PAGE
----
There is perhaps no chef in the world whose reputation is as carefully cultivated—or as easily ridiculed—as Alain Ducasse’s. Although his entry into the US market, at New York’s Essex House, actually lasted seven years before going under, the consensus is that he was pretty much run out of town by the city’s sophisticated skeptics.
At least you can’t call Ducasse a quitter. He’s determined to figure out the Americans yet, so he’s reinvented himself yet again by opening two Adours, in swanky St. Regis hotels in New York and DC. Thankfully, prices are well below Essex House levels, and after some initial bumps in the road, the food is currently delivering as promised. The atmosphere is as slick, moneyed, and unselfconsciously trendy as you’d expect, with wine walls glowing in the posh darkness and irritating continuous bench seating for the less valued guests.
That’s not to say that the maverick chef is actually hanging out in DC, because he’s got another new project going too. In case two St. Regis hotels weren’t touristy enough, he’s just opened a restaurant…drumroll please…inside the Eiffel Tower. There, for a mere 200 euros ($263), you can rub elbows with some of the world’s most gullible and/or price-insensitive diners and gaze out over the City of Lights.
So if you thought that $26 was a lot for the starter of pressed chicken and foie gras with black truffle condiment and leek vinaigrette—a lovely indulgence with unexpected textural diversity—consider that at Le Jules Verne, the Eiffel Tower restaurant, the almost-identical starter costs 54 euros ($71), making Adour’s prices seem like Ben’s Chili Bowl.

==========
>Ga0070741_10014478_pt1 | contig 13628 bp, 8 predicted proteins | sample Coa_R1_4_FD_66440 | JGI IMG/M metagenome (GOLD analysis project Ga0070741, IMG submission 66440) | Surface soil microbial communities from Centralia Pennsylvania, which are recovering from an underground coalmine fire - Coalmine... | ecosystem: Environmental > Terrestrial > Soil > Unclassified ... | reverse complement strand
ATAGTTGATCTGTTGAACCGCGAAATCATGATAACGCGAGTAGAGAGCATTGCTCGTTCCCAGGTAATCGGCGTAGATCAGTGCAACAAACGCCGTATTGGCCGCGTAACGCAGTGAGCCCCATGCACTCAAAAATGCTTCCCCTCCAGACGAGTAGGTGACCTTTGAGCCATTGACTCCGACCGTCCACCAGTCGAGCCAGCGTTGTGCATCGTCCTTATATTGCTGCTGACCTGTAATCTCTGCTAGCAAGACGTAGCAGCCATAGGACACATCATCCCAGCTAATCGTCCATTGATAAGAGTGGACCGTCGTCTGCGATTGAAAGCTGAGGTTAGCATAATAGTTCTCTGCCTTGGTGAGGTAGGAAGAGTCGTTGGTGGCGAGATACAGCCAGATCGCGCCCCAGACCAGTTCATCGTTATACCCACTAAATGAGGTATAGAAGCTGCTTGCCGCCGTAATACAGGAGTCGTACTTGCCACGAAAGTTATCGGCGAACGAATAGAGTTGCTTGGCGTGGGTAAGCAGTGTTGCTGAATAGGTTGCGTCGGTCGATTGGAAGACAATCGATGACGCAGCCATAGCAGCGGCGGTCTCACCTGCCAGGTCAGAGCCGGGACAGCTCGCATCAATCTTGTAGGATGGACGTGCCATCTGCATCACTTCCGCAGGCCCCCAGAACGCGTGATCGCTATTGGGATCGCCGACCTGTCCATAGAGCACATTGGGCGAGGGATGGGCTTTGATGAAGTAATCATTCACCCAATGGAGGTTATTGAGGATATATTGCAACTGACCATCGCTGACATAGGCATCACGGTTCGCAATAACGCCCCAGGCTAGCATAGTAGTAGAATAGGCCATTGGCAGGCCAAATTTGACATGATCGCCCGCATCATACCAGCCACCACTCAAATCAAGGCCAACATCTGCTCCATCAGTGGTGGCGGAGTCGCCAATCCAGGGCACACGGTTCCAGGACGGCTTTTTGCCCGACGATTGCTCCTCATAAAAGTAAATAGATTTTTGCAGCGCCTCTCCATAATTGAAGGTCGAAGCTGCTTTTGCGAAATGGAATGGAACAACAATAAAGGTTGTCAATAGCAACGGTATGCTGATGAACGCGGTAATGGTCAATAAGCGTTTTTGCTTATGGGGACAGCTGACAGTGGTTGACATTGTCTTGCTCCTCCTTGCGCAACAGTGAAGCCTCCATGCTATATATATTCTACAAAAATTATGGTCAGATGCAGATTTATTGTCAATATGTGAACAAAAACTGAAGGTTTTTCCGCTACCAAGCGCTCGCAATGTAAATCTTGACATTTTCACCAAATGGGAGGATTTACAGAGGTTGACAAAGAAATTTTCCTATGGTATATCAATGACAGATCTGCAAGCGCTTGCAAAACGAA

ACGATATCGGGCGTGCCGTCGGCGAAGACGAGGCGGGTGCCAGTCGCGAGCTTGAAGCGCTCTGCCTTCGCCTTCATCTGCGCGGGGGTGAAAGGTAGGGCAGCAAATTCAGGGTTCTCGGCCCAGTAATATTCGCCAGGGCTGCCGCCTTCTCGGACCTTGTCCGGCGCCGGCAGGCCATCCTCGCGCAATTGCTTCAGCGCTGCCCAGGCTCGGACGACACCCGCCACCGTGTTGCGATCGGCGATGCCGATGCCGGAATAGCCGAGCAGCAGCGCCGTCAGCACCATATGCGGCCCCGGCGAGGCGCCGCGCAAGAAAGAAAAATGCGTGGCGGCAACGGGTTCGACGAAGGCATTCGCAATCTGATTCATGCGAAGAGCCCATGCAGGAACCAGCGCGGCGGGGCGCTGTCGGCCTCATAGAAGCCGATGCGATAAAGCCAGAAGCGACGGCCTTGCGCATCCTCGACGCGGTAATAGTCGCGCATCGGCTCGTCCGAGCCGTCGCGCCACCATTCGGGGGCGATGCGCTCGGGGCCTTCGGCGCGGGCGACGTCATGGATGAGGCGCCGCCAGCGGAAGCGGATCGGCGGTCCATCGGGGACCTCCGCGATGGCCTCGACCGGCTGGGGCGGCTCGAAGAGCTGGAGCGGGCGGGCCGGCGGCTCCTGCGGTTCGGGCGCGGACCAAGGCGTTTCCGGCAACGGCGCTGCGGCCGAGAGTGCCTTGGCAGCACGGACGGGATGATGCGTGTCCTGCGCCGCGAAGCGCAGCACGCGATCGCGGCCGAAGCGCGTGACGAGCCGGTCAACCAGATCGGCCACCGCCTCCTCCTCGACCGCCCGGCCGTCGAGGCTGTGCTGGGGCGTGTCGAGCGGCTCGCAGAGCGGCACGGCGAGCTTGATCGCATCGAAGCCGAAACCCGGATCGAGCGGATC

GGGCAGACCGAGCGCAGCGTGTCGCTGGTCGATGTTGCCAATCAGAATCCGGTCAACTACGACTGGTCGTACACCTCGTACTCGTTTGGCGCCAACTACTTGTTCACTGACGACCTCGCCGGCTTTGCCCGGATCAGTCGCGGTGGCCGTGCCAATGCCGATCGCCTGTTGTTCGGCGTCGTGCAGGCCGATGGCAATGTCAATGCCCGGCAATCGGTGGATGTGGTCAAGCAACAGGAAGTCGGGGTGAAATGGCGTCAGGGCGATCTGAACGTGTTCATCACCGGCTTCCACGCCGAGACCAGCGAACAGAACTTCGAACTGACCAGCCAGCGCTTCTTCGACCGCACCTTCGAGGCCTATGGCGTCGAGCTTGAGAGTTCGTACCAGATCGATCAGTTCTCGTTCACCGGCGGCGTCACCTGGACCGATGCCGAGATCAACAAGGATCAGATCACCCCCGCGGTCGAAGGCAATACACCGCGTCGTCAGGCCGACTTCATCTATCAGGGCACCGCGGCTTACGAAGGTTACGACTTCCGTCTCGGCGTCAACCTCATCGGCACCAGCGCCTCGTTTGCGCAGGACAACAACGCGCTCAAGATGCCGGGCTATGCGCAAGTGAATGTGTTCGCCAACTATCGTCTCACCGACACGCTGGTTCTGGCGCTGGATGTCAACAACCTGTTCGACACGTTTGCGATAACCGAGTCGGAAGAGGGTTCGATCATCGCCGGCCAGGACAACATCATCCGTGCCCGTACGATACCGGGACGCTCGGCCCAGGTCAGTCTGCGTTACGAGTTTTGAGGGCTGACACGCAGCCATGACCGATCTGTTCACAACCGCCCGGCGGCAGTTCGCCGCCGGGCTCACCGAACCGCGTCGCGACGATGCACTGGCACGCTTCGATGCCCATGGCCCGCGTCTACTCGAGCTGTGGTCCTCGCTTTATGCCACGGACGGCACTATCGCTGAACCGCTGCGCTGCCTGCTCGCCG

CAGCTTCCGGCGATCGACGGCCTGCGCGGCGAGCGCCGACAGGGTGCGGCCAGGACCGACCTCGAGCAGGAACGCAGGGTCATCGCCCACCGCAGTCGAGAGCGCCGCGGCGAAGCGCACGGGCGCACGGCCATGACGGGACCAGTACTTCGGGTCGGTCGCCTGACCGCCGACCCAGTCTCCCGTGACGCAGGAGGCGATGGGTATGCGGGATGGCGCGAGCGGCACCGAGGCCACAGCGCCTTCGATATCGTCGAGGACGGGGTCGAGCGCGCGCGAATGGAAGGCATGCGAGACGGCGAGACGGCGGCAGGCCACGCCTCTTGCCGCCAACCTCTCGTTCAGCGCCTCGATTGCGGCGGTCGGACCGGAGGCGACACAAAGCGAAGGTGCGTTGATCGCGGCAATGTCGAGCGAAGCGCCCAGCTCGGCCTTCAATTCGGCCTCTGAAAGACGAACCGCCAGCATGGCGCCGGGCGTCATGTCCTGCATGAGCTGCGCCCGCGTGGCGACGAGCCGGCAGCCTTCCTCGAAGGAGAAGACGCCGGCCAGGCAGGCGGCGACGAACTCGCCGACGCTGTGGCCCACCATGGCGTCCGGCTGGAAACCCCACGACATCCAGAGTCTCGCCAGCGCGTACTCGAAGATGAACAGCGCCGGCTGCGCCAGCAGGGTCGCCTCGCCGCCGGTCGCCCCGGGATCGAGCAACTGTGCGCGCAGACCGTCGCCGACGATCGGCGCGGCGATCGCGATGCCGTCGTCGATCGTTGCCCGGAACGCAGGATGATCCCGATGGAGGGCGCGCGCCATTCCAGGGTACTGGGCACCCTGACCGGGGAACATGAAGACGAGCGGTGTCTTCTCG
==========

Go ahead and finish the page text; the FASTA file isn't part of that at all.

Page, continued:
Seared foie gras has been excellent, too, as has light, zippy cucumber-marinated yellowtail with radish and green-apple mustard, and creamy sunchoke soup cleverly matched with bacon foam. Magnificently indulgent ricotta gnocchi are like the comfort food of the upper class, with sautéed lettuce, crispy prosciutto, and earthy mushrooms. Adour is also turning out the city’s most consistently brilliant preparations of lobster, often paired with some version of reduced shellfish stock.
There have been service issues—pomposity, and worse still, incessant efforts to squeeze more money out of customers: pushing bottled water, upselling wine. A bit of trivia to keep in mind: this is not quite a carbon copy of the New York Adour. On one visit, the waitstaff admitted to us that the DC menu was “less interesting,” with “less focus on organ meats and such,” because the palates of DC diners were “less adventurous.” The white-coats are coming! The white-coats are coming! Revolt, good District citizens, revolt!
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